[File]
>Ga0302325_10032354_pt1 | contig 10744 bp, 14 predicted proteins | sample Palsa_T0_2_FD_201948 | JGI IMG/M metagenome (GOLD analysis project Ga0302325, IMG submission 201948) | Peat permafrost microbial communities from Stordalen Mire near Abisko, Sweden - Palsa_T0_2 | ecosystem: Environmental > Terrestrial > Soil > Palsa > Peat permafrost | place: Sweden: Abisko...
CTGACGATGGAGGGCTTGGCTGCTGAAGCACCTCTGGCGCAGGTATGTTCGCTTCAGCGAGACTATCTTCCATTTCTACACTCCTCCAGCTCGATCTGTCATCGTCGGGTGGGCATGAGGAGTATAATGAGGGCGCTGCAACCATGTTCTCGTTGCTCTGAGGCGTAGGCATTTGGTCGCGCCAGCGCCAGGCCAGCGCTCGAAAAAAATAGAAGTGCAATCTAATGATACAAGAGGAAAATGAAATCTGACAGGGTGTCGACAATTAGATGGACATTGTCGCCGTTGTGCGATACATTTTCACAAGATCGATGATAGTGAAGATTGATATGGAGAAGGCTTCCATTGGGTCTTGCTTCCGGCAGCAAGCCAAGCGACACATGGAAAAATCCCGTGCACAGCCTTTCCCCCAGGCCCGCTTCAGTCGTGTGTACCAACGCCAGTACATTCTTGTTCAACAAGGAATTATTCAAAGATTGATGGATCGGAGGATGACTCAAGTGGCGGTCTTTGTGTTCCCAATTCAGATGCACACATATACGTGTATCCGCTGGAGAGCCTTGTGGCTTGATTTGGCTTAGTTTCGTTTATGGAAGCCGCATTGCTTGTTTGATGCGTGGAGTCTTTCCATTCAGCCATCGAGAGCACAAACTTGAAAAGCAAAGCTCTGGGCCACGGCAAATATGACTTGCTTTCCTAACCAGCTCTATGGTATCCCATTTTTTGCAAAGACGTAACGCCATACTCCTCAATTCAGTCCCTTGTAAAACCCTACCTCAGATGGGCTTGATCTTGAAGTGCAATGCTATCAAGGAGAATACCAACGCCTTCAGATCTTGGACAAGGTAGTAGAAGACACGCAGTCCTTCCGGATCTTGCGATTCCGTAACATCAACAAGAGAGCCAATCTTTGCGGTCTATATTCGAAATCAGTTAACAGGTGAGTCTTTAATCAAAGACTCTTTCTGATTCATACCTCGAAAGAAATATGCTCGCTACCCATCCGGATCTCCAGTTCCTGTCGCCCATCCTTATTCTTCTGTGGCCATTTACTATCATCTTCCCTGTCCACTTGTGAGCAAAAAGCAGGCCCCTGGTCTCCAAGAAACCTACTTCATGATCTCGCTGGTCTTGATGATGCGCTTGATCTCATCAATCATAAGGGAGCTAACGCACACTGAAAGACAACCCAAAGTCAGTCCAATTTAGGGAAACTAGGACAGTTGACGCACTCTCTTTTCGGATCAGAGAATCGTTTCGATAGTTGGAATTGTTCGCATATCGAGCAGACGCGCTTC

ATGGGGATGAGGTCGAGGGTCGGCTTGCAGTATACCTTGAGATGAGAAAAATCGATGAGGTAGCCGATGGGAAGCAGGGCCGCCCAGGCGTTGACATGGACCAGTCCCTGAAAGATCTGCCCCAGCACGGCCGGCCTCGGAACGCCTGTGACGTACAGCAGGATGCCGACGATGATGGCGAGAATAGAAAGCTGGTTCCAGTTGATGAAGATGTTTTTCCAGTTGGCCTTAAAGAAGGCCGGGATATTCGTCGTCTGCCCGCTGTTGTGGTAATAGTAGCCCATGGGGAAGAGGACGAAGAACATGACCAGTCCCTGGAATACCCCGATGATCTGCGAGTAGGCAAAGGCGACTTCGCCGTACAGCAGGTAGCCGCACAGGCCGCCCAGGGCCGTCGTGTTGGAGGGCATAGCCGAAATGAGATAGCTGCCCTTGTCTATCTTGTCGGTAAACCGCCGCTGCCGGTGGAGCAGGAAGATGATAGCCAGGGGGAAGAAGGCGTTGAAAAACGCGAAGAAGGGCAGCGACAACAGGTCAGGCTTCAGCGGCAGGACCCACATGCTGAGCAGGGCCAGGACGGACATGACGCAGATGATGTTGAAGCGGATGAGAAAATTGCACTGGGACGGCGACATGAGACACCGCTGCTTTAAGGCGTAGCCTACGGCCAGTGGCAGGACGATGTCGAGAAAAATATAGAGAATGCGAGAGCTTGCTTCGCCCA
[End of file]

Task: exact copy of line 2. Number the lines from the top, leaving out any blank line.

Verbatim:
CTGACGATGGAGGGCTTGGCTGCTGAAGCACCTCTGGCGCAGGTATGTTCGCTTCAGCGAGACTATCTTCCATTTCTACACTCCTCCAGCTCGATCTGTCATCGTCGGGTGGGCATGAGGAGTATAATGAGGGCGCTGCAACCATGTTCTCGTTGCTCTGAGGCGTAGGCATTTGGTCGCGCCAGCGCCAGGCCAGCGCTCGAAAAAAATAGAAGTGCAATCTAATGATACAAGAGGAAAATGAAATCTGACAGGGTGTCGACAATTAGATGGACATTGTCGCCGTTGTGCGATACATTTTCACAAGATCGATGATAGTGAAGATTGATATGGAGAAGGCTTCCATTGGGTCTTGCTTCCGGCAGCAAGCCAAGCGACACATGGAAAAATCCCGTGCACAGCCTTTCCCCCAGGCCCGCTTCAGTCGTGTGTACCAACGCCAGTACATTCTTGTTCAACAAGGAATTATTCAAAGATTGATGGATCGGAGGATGACTCAAGTGGCGGTCTTTGTGTTCCCAATTCAGATGCACACATATACGTGTATCCGCTGGAGAGCCTTGTGGCTTGATTTGGCTTAGTTTCGTTTATGGAAGCCGCATTGCTTGTTTGATGCGTGGAGTCTTTCCATTCAGCCATCGAGAGCACAAACTTGAAAAGCAAAGCTCTGGGCCACGGCAAATATGACTTGCTTTCCTAACCAGCTCTATGGTATCCCATTTTTTGCAAAGACGTAACGCCATACTCCTCAATTCAGTCCCTTGTAAAACCCTACCTCAGATGGGCTTGATCTTGAAGTGCAATGCTATCAAGGAGAATACCAACGCCTTCAGATCTTGGACAAGGTAGTAGAAGACACGCAGTCCTTCCGGATCTTGCGATTCCGTAACATCAACAAGAGAGCCAATCTTTGCGGTCTATATTCGAAATCAGTTAACAGGTGAGTCTTTAATCAAAGACTCTTTCTGATTCATACCTCGAAAGAAATATGCTCGCTACCCATCCGGATCTCCAGTTCCTGTCGCCCATCCTTATTCTTCTGTGGCCATTTACTATCATCTTCCCTGTCCACTTGTGAGCAAAAAGCAGGCCCCTGGTCTCCAAGAAACCTACTTCATGATCTCGCTGGTCTTGATGATGCGCTTGATCTCATCAATCATAAGGGAGCTAACGCACACTGAAAGACAACCCAAAGTCAGTCCAATTTAGGGAAACTAGGACAGTTGACGCACTCTCTTTTCGGATCAGAGAATCGTTTCGATAGTTGGAATTGTTCGCATATCGAGCAGACGCGCTTC